Today I read “Tonight I Can Write the Saddest Lines” by Pablo Neruda to my students. I had forgotten how much I loved that poem. “I no longer love her, that’s certain, but maybe I love her./ Love is so short, forgetting is so long.” Those two lines saying all that I’ve ever tried to say about love.
Love. The way I’ve held onto you without holding on. The way I can only imagine how you might be.
The way I love my boys more than anything. This different, deeper love that only they could teach me.
The way love still speaks to me in whispers and moans.
The way I have forgotten the color of your eyes because his are so much bluer.
The way everything is now about them. For them. About my love for them.
Two boys. Two brothers. Two boys who will become men.
Final pages of this journal. This one has been with me five years — In those five years: two sons, a move back to Chicago, a return to teaching high school. Where will the next five years bring me? The next journal? Where is this life leading me?
I turn 37 in five days. 37 years. Is this where I thought I’d be? Closer to 40 now — how I look forward to that decade in ways I didn’t imagine — couldn’t imagine when I was 16. AJ sits in front of me in his high chair, begging for more yogurt. This is writing now.
Will my boys become writers? Will they adore words as much as their mother? These things fill my mind.
He grabs my pen instead of the spoon. He’s unhappy when I take it away …
And so begins this crazy project. One diary entry a day until I get to this date in 1983. Who knows what this will bring? I hope I learn something about myself — my hidden obsessions? What shows up in surprising ways? Memories I thought were tucked away?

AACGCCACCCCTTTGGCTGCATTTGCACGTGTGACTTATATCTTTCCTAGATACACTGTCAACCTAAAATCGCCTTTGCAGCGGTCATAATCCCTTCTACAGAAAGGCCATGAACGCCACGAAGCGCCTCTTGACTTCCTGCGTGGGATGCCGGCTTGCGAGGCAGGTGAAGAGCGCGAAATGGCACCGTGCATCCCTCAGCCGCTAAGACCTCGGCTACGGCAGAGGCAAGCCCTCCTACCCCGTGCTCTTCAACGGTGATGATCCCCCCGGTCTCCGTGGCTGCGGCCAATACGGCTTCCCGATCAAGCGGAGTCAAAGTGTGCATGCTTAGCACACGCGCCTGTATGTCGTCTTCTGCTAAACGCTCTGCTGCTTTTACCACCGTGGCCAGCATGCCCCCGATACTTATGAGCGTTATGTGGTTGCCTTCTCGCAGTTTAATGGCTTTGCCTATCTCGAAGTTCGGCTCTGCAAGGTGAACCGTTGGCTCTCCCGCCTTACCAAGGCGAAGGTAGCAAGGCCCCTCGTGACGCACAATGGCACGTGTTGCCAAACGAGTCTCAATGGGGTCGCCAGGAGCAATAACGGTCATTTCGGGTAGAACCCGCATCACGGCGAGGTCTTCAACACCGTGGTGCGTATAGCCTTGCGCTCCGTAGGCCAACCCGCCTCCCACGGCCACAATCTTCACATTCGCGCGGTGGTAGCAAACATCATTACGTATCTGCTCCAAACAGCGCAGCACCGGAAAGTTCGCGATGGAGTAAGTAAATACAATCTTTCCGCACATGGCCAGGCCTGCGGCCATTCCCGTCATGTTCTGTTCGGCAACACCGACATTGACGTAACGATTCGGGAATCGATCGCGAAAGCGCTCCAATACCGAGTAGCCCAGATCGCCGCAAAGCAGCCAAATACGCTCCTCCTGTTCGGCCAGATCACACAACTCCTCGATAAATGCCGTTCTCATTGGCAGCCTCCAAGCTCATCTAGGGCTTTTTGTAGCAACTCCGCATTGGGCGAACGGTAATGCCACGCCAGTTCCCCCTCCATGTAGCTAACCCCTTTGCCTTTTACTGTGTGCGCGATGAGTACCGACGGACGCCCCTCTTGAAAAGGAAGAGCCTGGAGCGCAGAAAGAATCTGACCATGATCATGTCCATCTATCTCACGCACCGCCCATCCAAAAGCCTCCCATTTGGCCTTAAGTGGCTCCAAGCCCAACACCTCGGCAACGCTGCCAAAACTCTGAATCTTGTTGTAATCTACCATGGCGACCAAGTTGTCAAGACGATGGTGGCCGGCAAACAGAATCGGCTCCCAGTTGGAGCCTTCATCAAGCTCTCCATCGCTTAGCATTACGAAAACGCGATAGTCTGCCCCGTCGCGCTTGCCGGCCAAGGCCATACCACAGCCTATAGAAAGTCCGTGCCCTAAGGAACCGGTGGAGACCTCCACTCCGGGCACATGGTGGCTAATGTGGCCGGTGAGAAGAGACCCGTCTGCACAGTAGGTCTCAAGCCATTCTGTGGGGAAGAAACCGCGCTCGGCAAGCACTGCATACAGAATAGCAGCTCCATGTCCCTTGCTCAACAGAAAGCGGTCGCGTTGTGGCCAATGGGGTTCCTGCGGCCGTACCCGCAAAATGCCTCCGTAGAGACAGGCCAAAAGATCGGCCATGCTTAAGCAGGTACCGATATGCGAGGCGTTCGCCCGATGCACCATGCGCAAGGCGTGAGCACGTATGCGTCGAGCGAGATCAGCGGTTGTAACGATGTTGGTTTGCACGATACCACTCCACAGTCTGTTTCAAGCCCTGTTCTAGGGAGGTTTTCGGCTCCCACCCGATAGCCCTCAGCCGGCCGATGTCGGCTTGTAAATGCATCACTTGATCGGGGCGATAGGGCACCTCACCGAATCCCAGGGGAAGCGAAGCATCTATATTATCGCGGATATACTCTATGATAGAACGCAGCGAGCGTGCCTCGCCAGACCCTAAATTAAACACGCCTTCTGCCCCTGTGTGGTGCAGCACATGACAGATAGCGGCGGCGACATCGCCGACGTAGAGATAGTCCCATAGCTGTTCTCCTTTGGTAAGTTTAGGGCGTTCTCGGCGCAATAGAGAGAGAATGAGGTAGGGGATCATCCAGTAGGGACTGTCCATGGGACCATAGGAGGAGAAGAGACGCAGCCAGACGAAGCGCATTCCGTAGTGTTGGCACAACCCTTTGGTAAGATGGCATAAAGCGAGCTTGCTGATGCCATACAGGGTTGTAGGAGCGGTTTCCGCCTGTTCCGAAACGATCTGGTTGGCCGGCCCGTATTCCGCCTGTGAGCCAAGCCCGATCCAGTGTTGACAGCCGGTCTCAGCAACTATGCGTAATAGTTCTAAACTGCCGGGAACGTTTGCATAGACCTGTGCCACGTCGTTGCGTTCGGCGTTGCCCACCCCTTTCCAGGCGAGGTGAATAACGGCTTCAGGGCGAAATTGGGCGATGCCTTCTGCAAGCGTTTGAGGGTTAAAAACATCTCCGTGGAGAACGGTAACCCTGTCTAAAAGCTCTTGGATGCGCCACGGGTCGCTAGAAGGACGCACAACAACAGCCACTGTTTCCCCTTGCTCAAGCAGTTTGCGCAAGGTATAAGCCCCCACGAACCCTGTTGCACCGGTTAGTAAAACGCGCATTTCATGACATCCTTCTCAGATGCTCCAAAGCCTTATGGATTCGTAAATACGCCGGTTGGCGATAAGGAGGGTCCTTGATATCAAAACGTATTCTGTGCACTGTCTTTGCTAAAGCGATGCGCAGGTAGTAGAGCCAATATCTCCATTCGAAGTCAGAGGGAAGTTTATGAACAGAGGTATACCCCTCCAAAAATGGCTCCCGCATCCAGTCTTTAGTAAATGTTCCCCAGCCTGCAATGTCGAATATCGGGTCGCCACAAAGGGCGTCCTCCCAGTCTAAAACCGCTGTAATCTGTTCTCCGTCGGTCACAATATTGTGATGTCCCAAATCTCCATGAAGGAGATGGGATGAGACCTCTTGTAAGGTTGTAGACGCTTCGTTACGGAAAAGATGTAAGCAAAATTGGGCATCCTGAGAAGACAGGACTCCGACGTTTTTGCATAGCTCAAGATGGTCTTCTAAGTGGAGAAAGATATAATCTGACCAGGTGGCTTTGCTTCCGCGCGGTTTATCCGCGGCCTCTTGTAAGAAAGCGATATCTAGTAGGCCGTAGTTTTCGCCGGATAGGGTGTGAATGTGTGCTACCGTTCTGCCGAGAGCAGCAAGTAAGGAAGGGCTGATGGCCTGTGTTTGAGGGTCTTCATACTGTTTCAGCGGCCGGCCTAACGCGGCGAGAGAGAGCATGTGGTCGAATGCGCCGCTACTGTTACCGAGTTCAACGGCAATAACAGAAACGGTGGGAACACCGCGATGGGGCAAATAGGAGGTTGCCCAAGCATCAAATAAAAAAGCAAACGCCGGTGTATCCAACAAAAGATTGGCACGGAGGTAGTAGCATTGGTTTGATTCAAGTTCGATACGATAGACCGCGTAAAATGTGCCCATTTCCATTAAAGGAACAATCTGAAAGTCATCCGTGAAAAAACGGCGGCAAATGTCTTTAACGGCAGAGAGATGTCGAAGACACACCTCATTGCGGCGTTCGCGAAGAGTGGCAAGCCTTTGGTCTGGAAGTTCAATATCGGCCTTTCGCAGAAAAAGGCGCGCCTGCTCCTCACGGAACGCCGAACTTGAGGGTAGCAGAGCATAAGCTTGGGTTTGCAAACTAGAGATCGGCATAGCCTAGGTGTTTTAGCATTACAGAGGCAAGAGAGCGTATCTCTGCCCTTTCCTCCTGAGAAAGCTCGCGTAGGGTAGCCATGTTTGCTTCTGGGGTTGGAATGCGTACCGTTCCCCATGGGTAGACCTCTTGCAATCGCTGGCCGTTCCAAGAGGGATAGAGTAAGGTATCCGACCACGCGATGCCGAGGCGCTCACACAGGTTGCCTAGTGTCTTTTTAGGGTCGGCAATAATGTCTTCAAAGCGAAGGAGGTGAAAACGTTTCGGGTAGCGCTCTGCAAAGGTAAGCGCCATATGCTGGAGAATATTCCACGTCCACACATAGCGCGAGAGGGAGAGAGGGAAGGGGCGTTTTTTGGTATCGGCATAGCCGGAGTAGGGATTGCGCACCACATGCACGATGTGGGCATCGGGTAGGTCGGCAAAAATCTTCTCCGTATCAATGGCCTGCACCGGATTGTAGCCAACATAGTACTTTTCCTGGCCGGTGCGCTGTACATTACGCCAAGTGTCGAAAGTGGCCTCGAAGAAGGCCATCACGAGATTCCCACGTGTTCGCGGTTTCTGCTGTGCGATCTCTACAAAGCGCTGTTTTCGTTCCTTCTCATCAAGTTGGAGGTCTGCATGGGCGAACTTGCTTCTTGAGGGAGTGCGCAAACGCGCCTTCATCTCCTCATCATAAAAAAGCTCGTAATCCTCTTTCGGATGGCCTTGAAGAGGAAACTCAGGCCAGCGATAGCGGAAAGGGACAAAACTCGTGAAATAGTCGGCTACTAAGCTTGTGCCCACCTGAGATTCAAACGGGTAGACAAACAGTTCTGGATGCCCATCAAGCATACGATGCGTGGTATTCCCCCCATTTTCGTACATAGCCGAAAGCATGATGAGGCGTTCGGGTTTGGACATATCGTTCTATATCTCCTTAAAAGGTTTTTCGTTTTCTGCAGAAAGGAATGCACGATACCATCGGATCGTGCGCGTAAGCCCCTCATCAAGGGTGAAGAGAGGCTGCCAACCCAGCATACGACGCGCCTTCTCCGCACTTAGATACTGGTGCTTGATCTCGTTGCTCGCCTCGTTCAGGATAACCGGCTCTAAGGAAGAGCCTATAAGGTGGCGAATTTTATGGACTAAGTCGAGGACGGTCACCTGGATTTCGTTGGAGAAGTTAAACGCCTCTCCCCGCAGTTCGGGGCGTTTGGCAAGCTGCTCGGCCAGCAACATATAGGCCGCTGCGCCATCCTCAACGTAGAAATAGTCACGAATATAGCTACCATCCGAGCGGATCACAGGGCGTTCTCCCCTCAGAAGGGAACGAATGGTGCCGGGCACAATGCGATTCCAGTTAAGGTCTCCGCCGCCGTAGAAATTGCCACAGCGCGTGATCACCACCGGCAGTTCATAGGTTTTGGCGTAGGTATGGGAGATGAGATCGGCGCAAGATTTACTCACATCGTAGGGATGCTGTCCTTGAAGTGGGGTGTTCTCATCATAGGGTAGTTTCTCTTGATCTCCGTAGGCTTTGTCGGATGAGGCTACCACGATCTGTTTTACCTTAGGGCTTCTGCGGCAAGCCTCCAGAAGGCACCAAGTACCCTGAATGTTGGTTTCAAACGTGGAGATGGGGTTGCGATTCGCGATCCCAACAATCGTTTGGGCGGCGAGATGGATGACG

Wish me luck, 18th journal, I’m about to jump off a cliff into unknown waters…
On February 27, 1983 — a week shy of my seventh birthday — I started my first journal, a lock-and-key diary of the Little Twin Stars from the Hello Kitty series. Even with the lock, my younger sister still found her way into its pages, but her snooping never stopped my writing.
Now – five days shy of my 37th birthday — I begin my 18th journal.
Here’s the catch: Instead of revealing my entries chronologically from 1983 to now, I’m telling my story in reverse order, beginning today as an almost 37-year-old teacher/writer with a husband and two sons. Each day, I will release a new (old) journal entry until I get to that memorable day on Feb. 27 in 1983 when something significant happened in my seven-year-old world — something diary-worthy.
So began my journey as a writer. How did I get here? Read my journals — backward — and find out!